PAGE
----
Shared Health ending program that saved millions of dollars


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A virtual outpatient program that saved Manitoba millions in avoided COVID-19 hospital admission costs is winding down.

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A virtual outpatient program that saved Manitoba millions in avoided COVID-19 hospital admission costs is winding down.

As of Wednesday, new patients were no longer accepted into the Virtual COVID Outpatient Program, which will suspend operations at the end of June. There are currently only five patients in the program, but it could have kept going with permanent funding, physicians say.

Three doctors who have been part of the team that kept the program running since it began in late 2020, said they had universally positive feedback from patients who participated in it and they are disappointed it is shutting down. The program allowed certain patients to be monitored at home via video conferencing or phone calls while they were on oxygen and slowly recovering from COVID-19, rather than remaining in hospital. More than 500 patients used the virtual program over the past 18 months. The province had been looking into expanding it for use with other chronic conditions, such as lung disease and heart failure. Doctors found that patients did better when they were at home, surrounded by their loved ones and pets.

MIKAELA MACKENZIE / WINNIPEG FREE PRESS FILES As of Wednesday, new patients were no longer accepted into the Virtual COVID Outpatient Program, which will suspend operations at the end of June.

“It’s been probably the most fun thing and innovative thing in my 15-year career here in Manitoba,” said gastroenterologist Dr. Dana Moffatt.

Moffatt, and internal medicine physician Dr. Jonathan Laxton, associate and assistant directors of the program, respectively, helped start the program with Dr. Ken Kasper at HSC. But the program was running without definitive funding and required administrative volunteer work from doctors.

Shared Health confirmed the program stopped taking new patients Wednesday, describing intake as “temporarily paused” until the fall.

It’s uncertain whether the program will resume in the fall under its current structure, Moffatt said.

“This is a pause in the sense that there’s no one that wants to run this program anymore, because there’s been no funding for it,” Moffatt said.

He said doctors have been asking, for the past 18 months, for continuous funding to pay for nursing and clerk positions, which had been staffed via “piecemeal” contracts. Doctors get paid to see patients in the program, but they aren’t paid for the work involved in designing and operating it.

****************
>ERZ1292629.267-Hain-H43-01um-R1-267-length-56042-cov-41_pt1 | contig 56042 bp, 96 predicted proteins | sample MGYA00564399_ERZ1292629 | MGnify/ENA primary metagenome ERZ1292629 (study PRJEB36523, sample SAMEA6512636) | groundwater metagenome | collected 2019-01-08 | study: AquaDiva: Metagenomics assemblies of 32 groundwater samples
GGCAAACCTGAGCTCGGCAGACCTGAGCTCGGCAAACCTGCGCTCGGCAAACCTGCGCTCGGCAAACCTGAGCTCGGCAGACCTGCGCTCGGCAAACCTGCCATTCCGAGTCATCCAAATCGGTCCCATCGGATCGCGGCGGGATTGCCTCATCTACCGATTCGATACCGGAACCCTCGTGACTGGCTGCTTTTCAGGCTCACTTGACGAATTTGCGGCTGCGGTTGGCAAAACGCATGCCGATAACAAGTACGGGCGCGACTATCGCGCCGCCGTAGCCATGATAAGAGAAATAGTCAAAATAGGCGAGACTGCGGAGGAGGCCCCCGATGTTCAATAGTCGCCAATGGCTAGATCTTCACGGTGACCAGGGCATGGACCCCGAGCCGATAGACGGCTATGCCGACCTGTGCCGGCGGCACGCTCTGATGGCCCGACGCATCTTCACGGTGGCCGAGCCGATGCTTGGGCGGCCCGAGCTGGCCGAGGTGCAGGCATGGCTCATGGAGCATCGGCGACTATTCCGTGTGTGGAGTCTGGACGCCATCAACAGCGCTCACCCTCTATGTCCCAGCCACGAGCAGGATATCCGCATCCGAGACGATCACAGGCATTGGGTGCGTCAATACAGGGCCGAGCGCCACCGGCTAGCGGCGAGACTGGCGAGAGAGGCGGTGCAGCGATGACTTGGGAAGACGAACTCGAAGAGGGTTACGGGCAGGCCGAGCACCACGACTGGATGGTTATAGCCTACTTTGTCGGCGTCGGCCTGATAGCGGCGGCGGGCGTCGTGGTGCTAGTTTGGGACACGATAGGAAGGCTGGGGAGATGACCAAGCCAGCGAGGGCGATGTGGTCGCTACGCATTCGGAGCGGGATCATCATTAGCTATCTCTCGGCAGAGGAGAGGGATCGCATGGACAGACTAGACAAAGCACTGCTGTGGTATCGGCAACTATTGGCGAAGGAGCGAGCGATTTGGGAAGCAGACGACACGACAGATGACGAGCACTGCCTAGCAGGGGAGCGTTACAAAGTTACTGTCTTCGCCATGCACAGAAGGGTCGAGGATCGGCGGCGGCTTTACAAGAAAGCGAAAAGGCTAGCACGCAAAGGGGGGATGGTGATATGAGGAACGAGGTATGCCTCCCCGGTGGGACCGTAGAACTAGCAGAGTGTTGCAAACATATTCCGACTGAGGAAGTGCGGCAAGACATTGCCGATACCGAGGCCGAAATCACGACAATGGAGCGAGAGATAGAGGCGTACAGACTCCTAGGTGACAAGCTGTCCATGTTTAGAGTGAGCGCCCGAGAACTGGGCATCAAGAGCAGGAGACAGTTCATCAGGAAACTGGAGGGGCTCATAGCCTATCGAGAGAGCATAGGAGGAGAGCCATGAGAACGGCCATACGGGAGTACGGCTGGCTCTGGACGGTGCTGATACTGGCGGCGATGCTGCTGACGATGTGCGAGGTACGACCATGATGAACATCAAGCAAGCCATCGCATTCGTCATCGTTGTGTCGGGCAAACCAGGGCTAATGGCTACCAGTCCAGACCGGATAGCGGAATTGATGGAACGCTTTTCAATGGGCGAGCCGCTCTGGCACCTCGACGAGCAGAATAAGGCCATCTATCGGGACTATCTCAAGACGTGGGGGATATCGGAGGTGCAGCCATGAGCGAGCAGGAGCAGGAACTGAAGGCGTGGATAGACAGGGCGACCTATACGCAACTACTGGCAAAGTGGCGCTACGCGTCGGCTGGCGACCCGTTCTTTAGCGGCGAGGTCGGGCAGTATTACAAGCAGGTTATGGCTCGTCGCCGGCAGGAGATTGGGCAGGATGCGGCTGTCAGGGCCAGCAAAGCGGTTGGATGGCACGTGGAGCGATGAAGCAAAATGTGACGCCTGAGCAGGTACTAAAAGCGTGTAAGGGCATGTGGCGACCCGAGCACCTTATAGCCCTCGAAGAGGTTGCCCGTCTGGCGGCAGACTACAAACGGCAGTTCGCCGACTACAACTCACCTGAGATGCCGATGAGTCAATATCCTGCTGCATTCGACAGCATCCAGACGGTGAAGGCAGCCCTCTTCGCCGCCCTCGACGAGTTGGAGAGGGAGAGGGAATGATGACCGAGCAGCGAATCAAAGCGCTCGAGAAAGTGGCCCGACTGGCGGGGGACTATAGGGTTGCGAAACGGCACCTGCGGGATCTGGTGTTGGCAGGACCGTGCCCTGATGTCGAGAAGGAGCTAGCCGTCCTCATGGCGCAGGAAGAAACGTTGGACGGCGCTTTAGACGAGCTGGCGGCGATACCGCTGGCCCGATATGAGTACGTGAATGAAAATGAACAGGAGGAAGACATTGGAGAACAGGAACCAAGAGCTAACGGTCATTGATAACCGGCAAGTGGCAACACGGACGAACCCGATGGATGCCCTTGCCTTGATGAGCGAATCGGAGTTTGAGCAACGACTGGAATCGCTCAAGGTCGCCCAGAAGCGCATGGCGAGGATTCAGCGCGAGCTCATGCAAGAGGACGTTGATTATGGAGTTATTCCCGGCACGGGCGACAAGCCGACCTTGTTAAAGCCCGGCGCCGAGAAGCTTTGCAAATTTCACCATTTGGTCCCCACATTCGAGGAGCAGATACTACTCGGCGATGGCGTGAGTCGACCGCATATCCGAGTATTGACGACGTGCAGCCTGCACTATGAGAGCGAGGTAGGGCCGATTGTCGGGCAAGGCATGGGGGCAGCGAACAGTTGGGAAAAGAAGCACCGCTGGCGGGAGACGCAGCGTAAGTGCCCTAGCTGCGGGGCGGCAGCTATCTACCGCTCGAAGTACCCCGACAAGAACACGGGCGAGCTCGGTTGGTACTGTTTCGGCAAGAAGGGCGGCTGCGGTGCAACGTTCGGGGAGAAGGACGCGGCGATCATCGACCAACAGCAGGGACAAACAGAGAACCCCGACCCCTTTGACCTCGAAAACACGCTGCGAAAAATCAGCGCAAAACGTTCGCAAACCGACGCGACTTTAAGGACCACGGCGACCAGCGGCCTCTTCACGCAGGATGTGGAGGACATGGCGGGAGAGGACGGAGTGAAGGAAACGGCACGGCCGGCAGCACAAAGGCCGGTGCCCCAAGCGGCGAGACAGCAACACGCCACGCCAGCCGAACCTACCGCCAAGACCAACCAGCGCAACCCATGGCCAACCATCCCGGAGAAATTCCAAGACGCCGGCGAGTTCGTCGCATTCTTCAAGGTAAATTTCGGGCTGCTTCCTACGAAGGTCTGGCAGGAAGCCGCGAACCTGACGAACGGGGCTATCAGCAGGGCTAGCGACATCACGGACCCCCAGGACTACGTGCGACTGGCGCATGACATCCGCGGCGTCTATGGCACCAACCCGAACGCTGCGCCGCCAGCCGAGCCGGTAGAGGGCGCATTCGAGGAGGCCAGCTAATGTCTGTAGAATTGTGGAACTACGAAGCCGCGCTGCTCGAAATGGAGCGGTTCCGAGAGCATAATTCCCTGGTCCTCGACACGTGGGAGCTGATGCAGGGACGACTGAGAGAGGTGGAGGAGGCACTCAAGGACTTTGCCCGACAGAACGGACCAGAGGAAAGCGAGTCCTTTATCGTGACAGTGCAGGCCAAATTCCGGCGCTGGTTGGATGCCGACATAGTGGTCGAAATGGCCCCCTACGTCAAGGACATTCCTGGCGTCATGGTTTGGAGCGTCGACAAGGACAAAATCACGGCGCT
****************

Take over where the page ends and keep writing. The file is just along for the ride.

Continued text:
“The problem will be if there is another big wave, and all of a sudden they need this sort of clinic,” Moffatt said. “How quickly can they restart this (and) find people who want to work in this position again, knowing it’s only been piecemeal funding?”

The number of patients referred to the program has dropped significantly. At its peak, during the height of the third wave, more than 50 patients were enrolled. The five that are still enrolled will continue to receive care in other respiratory hospital programs after the end of this month, said Laxton.

The decline in patients, the doctors said, is partly because fewer COVID-19 patients are admitted to hospital, and after the Omicron variant dominated, most patients had other worsening chronic conditions, not strictly COVID-19.

Another reason, Moffatt said, is that centralized COVID units have been disbanded, causing “a bit of an outreach issue.”

Dr. Clare Ramsey, a respirologist and critical care physician who worked with patients on the take-home oxygen, said it was one of the more rewarding parts of her job, and patients were so thankful for it.

“This program was a pleasure to be part of because it was well-organized,” she said. “And just the gratitude from patients was kind of the complete opposite of everything else going on in the pandemic. It worked well and saved hospital time.”

Laxton said he has hope the virtual model can be used to monitor patients in the future, and could be particularly useful for certain patients in remote and northern communities.

In total, 547 Manitobans from 45 communities enrolled in the program, all of whom either avoided hospital or stayed in one for less time because of the program.

Shared Health stated 4,178 hospital days were saved.

Moffatt said those hospital days add up to more than $4 million saved. Shared Health stated the savings are around $2.8 million.

“The cost of running VCOP is approximately $500,000 over the course of a year, not including physician fees. Program costs fluctuate with demand for the service,” a Shared Health spokesman stated, saying the program is “paused” because of the lower number of COVID-19 patients being admitted to hospital.

“If you think bigger, this could revolutionize the way health care works in every province, and some provinces are doing that,” including B.C., Moffatt continued.

“But I don’t think there’s going to be the willingness on physicians’ parts to volunteer. The same way that at the beginning of the pandemic, everybody was pulling on the same rope together to get things done… there’s an element of burnout and fatigue with two years of going above and beyond the call of duty and working your hardest all the time. I don’t know that people will be willing to do that anymore.”

Last week, 58 Manitobans had to be admitted to hospital with COVID-19 and eight required intensive care, the provincial government announced in an epidemiological report Thursday.

Katie May

Katie May

Katie May is a general-assignment reporter for the Free Press.

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